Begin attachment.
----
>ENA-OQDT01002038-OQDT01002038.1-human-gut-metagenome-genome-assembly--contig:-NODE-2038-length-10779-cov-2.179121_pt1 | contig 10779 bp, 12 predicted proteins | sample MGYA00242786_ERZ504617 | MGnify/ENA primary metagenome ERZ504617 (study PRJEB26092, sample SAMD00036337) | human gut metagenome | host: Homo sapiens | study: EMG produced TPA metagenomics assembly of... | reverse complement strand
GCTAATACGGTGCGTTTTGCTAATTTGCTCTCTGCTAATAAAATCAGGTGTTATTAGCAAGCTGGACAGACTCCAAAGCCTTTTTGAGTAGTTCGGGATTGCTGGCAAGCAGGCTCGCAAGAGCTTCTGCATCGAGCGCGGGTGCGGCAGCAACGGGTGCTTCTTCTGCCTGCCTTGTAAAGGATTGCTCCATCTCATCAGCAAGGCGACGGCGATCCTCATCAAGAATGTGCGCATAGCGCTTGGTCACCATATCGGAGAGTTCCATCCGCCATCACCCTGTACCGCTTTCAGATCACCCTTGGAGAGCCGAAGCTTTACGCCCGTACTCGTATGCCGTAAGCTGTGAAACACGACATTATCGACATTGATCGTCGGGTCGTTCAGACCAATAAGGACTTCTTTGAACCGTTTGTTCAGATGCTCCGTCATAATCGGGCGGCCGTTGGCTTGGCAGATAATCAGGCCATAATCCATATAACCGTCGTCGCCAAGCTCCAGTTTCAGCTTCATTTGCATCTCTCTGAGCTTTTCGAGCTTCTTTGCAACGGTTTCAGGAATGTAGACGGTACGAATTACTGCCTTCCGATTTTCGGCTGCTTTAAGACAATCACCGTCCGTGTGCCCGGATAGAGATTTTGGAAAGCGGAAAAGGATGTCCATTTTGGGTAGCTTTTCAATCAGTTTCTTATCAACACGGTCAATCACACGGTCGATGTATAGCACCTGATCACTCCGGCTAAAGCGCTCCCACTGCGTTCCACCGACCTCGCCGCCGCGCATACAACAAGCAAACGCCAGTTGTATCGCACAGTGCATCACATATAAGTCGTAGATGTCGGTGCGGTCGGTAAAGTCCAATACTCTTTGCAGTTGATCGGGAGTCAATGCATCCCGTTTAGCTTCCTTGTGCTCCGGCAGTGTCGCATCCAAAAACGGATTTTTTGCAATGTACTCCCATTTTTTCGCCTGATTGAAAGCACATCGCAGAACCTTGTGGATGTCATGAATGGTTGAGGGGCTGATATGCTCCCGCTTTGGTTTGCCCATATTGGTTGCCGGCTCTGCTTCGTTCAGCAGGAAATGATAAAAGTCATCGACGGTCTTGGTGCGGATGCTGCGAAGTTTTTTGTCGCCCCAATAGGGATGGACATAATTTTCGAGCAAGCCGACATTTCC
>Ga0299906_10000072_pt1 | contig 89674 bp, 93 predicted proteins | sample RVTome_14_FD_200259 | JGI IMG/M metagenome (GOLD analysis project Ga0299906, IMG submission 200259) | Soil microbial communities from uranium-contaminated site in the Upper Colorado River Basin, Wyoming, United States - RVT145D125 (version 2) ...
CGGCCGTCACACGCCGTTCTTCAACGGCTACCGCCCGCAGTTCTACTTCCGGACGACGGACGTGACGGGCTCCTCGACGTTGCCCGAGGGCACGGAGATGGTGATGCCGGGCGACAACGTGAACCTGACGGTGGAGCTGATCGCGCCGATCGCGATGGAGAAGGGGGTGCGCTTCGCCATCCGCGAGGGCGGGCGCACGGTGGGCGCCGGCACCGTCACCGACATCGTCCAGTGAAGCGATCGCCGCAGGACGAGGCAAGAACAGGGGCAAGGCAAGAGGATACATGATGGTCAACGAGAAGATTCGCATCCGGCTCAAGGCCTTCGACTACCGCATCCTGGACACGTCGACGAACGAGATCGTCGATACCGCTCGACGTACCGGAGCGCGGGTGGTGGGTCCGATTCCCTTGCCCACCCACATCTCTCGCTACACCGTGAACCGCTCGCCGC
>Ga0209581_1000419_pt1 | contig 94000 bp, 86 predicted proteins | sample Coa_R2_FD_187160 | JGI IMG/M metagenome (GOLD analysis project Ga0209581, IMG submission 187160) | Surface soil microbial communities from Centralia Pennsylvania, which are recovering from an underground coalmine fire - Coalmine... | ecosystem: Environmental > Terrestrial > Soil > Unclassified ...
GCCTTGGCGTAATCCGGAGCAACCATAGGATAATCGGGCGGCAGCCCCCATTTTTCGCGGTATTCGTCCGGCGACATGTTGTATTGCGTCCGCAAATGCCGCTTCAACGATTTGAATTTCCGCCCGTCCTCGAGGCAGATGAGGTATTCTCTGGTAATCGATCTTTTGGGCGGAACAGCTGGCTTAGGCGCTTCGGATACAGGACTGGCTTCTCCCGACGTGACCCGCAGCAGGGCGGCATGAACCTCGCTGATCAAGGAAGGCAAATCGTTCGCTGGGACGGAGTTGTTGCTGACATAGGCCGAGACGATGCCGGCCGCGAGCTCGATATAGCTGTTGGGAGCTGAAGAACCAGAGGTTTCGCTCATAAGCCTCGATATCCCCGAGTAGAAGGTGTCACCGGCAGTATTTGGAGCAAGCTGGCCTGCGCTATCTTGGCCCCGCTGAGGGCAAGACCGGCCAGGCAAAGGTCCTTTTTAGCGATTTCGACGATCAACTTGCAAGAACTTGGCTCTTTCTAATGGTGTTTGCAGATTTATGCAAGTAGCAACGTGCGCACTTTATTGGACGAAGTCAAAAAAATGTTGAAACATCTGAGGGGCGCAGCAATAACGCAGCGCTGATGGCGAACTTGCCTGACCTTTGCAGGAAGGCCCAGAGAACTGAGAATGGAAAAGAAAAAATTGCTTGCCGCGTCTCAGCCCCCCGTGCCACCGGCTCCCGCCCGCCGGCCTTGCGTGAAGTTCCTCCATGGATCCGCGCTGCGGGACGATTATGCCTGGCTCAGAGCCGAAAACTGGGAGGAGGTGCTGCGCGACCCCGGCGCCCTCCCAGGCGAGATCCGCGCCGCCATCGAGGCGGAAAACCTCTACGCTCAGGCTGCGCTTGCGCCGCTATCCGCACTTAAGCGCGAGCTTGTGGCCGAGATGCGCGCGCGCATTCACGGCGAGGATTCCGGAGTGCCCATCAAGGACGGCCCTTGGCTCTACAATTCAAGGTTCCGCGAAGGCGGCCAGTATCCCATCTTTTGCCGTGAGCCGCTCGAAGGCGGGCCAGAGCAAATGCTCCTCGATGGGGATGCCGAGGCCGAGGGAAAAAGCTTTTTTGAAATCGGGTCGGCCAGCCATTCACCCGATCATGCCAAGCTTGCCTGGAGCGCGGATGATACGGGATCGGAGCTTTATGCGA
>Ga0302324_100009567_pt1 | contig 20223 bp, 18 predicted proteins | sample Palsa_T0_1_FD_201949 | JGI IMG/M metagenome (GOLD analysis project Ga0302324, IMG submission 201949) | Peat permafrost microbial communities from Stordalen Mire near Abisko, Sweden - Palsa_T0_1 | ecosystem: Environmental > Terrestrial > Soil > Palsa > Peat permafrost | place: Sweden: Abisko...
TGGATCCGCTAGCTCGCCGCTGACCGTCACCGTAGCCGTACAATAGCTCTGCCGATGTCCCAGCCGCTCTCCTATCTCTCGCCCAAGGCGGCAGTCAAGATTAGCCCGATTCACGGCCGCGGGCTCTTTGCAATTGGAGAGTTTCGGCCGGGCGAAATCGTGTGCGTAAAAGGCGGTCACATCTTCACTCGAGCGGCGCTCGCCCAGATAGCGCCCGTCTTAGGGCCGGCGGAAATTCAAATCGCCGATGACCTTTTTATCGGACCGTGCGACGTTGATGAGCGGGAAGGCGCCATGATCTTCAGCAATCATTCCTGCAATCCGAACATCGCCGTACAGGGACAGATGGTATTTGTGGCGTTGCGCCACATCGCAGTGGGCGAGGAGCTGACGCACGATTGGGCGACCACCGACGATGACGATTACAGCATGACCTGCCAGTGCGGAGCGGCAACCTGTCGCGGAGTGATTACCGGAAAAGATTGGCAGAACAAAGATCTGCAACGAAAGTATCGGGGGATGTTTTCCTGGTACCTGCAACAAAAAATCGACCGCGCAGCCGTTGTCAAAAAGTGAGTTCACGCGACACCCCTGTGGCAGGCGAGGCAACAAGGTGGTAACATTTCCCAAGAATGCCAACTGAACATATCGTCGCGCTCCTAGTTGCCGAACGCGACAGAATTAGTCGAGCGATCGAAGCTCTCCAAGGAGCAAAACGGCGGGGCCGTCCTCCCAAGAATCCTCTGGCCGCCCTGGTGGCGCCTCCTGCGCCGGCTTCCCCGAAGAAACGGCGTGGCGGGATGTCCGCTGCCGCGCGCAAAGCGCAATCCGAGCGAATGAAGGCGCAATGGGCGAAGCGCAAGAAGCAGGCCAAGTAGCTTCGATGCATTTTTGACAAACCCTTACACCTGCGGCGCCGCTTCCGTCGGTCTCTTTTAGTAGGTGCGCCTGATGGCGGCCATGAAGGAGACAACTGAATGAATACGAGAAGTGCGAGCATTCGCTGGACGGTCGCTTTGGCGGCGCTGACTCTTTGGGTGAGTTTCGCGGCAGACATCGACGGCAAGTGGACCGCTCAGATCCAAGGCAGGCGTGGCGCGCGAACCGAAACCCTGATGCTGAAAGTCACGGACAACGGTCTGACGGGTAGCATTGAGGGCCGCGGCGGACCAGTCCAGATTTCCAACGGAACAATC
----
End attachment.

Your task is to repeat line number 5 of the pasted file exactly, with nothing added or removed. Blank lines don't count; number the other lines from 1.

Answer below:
>Ga0209581_1000419_pt1 | contig 94000 bp, 86 predicted proteins | sample Coa_R2_FD_187160 | JGI IMG/M metagenome (GOLD analysis project Ga0209581, IMG submission 187160) | Surface soil microbial communities from Centralia Pennsylvania, which are recovering from an underground coalmine fire - Coalmine... | ecosystem: Environmental > Terrestrial > Soil > Unclassified ...